Tooth Removal & Surgery


At Queens Medical Center, we always give all our best to saving our patients tooth. Sometimes, however, it may become necessary that you undergo a tooth extraction in order to protect the health of your remaining teeth. The procedure will be carefully done and you will be given proper instructions on how to care for the area following it.

Granted permanent teeth can last a lifetime, you may need to remove or extract a tooth that has become damaged. You will receive an injection of a local anesthetic to numb the area where the tooth will be removed before the procedure. If you’re having more than one tooth removed or another tooth is impacted, you may be given a general anesthetic. This would suppress pain and make you sleep throughout the procedure – Sedation Dentistry.

Instruction Before and After Surgery

  • Only eat tender things on the day of the surgery – fluids, milk, ice cream, puddings, etc. The following day, you may begin eating other foods only if you have the appetite. We advise that you pay attention to what your body says in this case and not force yourself to eat foods you’re not strong enough to chew.
  • Try to minimize or totally avoid doing any tedious activity for at least two hours after the surgery. Don’t suck or spit, as this will cause the formation of a blood clot.
  • It is normal for your saliva to be tinged with blood for several hours after the surgery. Following the instructions above will help you control the bleeding and swelling.
  • Religiously follow the pain medication as directed
  • If by the second day after extraction the swelling persists its likely that you have an infection and should contact the dentist.
  • Try to keep your head raised, it’ll stop the build-up of fluids in the head area.
  • Ensure that the surgery area is kept clean. Get rid of food particles for the place to heal properly
  • You will experience some pain and have difficulty opening your mouth wide. This is normal and will all be over in a couple of days. If you are still experiencing any of these issues after a few days, it could be a sign of an infection and you will need to see your dentist.

What to expect with tooth extraction?

Tooth extraction is a procedure usually performed by dentists and oral surgeons (dentists who have undergone special training to perform surgery). They would inject you with a local anesthetic (or pain reliever) before removing the tooth so as to numb the area where the extraction will occur. If you’re having more than one tooth removed or another tooth is impacted, you may be given a general anesthetic. This would help relieve pain and make you sleep throughout the procedure.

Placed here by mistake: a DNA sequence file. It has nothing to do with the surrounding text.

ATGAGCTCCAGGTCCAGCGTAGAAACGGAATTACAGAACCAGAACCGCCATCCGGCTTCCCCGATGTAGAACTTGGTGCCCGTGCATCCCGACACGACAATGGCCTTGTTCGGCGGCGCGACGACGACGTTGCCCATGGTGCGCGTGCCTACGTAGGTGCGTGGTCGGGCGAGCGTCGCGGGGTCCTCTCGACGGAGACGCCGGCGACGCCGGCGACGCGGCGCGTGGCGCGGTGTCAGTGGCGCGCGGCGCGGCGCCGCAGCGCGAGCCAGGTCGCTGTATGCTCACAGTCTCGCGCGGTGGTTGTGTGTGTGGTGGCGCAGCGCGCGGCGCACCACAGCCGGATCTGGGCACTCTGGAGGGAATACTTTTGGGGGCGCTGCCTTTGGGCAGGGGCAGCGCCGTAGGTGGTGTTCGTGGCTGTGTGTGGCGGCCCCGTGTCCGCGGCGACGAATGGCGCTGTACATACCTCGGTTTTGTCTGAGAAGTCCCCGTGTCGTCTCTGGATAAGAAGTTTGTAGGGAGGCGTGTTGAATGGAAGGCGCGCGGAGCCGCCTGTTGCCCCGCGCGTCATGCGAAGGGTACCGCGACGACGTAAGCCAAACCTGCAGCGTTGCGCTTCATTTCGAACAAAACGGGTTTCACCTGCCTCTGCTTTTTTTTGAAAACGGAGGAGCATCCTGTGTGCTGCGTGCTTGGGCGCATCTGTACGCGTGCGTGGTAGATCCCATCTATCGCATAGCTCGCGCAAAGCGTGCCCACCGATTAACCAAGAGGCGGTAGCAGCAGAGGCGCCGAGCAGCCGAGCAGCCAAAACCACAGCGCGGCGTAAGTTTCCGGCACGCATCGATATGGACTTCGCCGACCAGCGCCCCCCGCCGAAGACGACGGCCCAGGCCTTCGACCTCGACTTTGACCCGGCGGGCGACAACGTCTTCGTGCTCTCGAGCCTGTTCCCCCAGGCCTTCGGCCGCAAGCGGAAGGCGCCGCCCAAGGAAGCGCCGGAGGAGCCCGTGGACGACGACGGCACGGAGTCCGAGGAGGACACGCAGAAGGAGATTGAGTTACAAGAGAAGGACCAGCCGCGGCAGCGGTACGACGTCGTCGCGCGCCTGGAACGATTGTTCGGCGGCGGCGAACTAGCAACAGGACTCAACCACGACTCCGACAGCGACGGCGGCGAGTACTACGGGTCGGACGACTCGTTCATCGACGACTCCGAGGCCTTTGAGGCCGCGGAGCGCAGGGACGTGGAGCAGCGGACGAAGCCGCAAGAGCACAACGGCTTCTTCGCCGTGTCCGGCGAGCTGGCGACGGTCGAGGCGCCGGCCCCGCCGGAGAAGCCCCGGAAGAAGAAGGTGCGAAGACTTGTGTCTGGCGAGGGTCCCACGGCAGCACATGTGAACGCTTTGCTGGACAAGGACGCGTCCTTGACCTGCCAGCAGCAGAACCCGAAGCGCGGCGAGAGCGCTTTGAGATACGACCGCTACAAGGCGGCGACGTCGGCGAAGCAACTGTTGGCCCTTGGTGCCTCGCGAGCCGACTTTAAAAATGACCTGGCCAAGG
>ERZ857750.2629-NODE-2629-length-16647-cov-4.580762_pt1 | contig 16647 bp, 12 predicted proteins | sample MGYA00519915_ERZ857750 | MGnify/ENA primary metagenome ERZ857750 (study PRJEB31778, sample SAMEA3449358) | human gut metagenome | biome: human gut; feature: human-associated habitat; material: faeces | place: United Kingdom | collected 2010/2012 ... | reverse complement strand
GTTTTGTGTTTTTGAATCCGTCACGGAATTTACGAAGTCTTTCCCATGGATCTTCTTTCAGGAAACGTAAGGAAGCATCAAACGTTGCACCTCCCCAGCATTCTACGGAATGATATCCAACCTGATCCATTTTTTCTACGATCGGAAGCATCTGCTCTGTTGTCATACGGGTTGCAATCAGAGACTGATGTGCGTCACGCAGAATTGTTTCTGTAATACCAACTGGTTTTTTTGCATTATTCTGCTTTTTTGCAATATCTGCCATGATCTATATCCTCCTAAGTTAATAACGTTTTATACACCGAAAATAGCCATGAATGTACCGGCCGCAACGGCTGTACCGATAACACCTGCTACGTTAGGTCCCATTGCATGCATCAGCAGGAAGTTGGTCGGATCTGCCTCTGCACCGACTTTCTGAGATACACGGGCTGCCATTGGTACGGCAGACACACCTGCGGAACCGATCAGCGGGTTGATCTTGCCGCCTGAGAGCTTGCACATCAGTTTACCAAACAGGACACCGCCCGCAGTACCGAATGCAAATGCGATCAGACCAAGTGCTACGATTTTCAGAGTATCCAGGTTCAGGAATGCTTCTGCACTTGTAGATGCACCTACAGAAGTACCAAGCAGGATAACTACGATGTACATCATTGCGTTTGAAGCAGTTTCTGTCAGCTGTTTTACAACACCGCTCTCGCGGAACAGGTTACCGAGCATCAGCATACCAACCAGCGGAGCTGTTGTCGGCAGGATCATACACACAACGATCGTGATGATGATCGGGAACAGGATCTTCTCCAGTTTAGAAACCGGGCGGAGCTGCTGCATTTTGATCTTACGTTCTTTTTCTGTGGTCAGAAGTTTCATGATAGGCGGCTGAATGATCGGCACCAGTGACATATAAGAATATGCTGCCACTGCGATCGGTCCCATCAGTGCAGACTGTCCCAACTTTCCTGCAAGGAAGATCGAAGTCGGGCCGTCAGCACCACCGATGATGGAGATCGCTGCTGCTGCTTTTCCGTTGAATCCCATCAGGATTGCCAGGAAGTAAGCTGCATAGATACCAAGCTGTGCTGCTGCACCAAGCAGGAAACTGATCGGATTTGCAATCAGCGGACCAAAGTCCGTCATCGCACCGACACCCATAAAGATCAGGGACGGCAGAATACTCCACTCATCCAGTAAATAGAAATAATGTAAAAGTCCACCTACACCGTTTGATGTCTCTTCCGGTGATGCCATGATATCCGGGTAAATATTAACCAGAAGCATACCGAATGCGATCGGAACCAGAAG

In the event that the tooth is impacted, the dentist will cut off the gum and bone tissue covering the tooth and grasp the tooth with forceps, then gently shake it until the tooth is detached from the jaw bone and ligament holding it in place. When a tooth is hard to remove it must be extracted in pieces.

A blood clot usually forms in the socket where the tooth is extracted. In order to stop the bleeding, the dentist will stuff the socket with a gauze pad. You will then be asked to bite down on it to stop the bleeding. If the need arises, the dentist might place a couple of stitches – usually self-dissolving – to seal the gum edges over the extraction site.

There are instances where the blood clot in the socket breaks loose, exposing the socket and causing a painful condition known as dry socket. In the event that this happens, we will place a special dressing over the socket to protect it for a couple of days as a new clot form.


  • A tooth can is beyond restoration due to severe cavities
  • A mobile tooth with acute periodontal disease, pulp necrosis, or periapical abscess, that requires immediate treatment of root canal for which the patient cannot afford (or for which endodontic treatment failed)
  • Orthodontic deformity caused by overcrowding of teeth in the dental arch


  • Pregnancy
  • An infected area that has not been properly treated
  • Under stabilization of the fractured bone, teeth trauma
  • Hemophiliac patients
  • Patients on long-term corticosteroids, immunosuppressant, or cancer chemotherapeutic agents require extreme care and caution before extraction.
  • Osteoradionecrosis occurs in the site exposed to radiation if extraction is performed on that irradiated area.
  • The distance of the extraction to a malignancy could increase the chances of dissemination of the malignancy.
  • Therapy results being received by patients in osteochemonecrosis, brittle uncontrolled diabetes, end-stage renal and liver disease, uncontrolled leukemia, lymphoma.
  • Cardiac dysrhythmias, hypertension, and cerebrovascular accidents.

Learn more on how you can improve your oral health and smile by contacting our amiable dental team today. We will be glad to help you achieve the alluring, healthy smile you deserve!